In the US, when you exit the highway for a rest and a bite to eat, you choose from among several fast food restaurants and maybe an Applebees. In France last month, when we exited the A10 to placate a crying toddler during a drive from Paris to the Loîre Valley, we rolled into a quiet, 12th century stone village named Rochefort-en-Yvelines. It was the kind of village that is shuttered and empty at noon on a Tuesday because everyone is home for lunch. But a brief walk up a cobblestone side street yielded a delightful scene. There, behind a courtyard wall were tables and tables of people enjoying lunch outside. We had stumbled upon the Brigandville Restaurant at the base of L’église Saint-Gilles-et-de-l’Assomption, a church built in the 11th and 12th centuries.
At this wonderful little spot (described so well in a blog post by Chocolat et Lavande here), my husband and I both ordered the Steak au Poivre, but it was the dish I ordered for my son that was truly memorable. It was chicken in a creamy tarragon, mushroom and Gruyére sauce served over wild rice pilaf. I’m pretty sure I ate more it than he did, the poor guy. Since returning home, I’ve wanted to recreate this amazing dish. It’s taken me awhile because I have trouble splurging on Gruyère cheese, which is $18/lb at our market, and I forget to buy fresh tarragon. But everything came together this weekend, so here it is.
I used a recipe that I found on the Food & Wine website as the basis for the sauce. Several differences evolved as I tweaked it. They use morels and cremini mushrooms, whereas, I just used regular white mushrooms. I used boneless, skinless thighs instead of chicken breasts. And, the Food & Wine recipe does not call for Gruyère, like mine does.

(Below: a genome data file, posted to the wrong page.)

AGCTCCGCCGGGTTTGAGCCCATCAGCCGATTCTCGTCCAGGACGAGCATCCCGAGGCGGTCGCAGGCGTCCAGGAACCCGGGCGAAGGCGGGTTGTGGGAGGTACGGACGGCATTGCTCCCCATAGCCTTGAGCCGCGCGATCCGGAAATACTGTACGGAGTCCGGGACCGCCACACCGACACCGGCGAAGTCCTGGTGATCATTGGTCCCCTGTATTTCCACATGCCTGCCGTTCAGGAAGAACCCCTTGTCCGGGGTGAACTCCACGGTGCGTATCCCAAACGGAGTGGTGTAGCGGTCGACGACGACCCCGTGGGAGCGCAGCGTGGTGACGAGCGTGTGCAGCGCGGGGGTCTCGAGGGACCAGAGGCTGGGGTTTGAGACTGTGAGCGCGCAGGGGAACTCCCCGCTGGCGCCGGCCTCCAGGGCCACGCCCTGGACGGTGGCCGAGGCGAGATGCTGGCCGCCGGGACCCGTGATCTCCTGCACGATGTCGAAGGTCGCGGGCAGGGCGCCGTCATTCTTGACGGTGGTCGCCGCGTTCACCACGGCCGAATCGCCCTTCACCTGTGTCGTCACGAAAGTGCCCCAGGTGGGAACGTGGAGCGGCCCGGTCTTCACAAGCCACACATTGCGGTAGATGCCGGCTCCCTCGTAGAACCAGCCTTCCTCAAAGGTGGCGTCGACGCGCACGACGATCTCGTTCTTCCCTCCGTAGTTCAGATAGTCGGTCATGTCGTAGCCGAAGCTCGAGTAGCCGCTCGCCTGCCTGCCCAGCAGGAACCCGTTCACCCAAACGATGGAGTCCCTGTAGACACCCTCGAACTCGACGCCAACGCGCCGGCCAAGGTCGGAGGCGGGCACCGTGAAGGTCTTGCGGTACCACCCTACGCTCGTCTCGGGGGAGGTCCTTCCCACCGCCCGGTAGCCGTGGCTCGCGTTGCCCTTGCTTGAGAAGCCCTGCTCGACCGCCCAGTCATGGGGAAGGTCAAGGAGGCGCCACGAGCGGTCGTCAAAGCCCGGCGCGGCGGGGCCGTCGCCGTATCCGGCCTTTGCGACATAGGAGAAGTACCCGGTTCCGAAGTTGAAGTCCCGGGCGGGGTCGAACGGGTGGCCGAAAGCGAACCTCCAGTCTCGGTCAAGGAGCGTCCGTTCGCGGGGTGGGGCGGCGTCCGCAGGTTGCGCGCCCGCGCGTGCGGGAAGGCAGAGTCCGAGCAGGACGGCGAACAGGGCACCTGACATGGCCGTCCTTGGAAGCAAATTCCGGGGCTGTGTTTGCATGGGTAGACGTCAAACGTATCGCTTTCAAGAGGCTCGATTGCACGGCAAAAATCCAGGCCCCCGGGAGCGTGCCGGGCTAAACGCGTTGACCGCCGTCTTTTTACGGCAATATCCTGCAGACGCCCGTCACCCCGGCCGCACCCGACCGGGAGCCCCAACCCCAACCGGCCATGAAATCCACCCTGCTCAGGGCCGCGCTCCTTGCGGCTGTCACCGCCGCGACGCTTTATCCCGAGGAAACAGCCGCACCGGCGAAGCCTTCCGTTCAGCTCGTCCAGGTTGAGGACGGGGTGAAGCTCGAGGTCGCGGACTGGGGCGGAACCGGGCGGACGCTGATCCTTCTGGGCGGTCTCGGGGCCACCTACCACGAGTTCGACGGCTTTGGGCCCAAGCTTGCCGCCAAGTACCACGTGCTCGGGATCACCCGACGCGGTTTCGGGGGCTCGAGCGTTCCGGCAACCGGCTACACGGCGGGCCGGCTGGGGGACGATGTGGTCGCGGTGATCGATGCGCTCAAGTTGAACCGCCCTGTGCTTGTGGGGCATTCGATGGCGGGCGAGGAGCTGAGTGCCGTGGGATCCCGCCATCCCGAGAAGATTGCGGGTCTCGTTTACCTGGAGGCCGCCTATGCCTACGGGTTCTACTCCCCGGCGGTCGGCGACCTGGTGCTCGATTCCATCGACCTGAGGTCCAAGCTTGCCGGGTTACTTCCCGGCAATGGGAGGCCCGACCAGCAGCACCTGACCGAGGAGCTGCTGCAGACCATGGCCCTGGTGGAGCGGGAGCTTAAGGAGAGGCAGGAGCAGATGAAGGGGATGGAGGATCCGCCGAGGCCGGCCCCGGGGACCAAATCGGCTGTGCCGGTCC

1 8 oz package of white mushrooms (I used pre-sliced)
1 tablespoon extra virgin olive oil
8-10 skinless, boneless chicken thighs
Salt and freshly ground pepper
2 tablespoons unsalted butter
1/2 cup dry white wine
1/2 cup chicken stock or low-sodium broth
1/2 cup heavy cream
1 tablespoon coarsely chopped tarragon
1 teaspoon fresh lemon juice
1 teaspoon lemon zest
1/4 cup grated Gruyère cheese
1. Heat a large, deep sautée pan over medium high heat. Season chicken thighs with salt and pepper and add them to the pan. They should sizzle right away. Use tongs to open up the thighs and flatten them out. Sautée for about 4 minutes each side. Remove them from pan to a plate.
2. Add butter and mushrooms to the pan and sautée mushrooms until they just start to release their liquid, about 4 minutes.
3. Add white wine and simmer until reduced to just a couple of tablespoons, about 3 minutes.
4. Add chicken stock and simmer until reduced by 2/3, about 6 minutes.
5. Add the heavy cream and the tarragon and simmer until the sauce has thickened, about 4 minutes. Add the lemon juice and lemon zest and blend well. Add the grated Gruyère and stir constantly until melted and blended in. Season with salt and pepper.
6. Return chicken to the pan. (While the chicken was sitting, it sweat out a lot of juices. I did not add these back into the sauce because I felt I had gotten the balance of sauce flavors just right, but I imagine you could add that juice back in to good effect). Stir to coat chicken and simmer until heated through, about 3 minutes.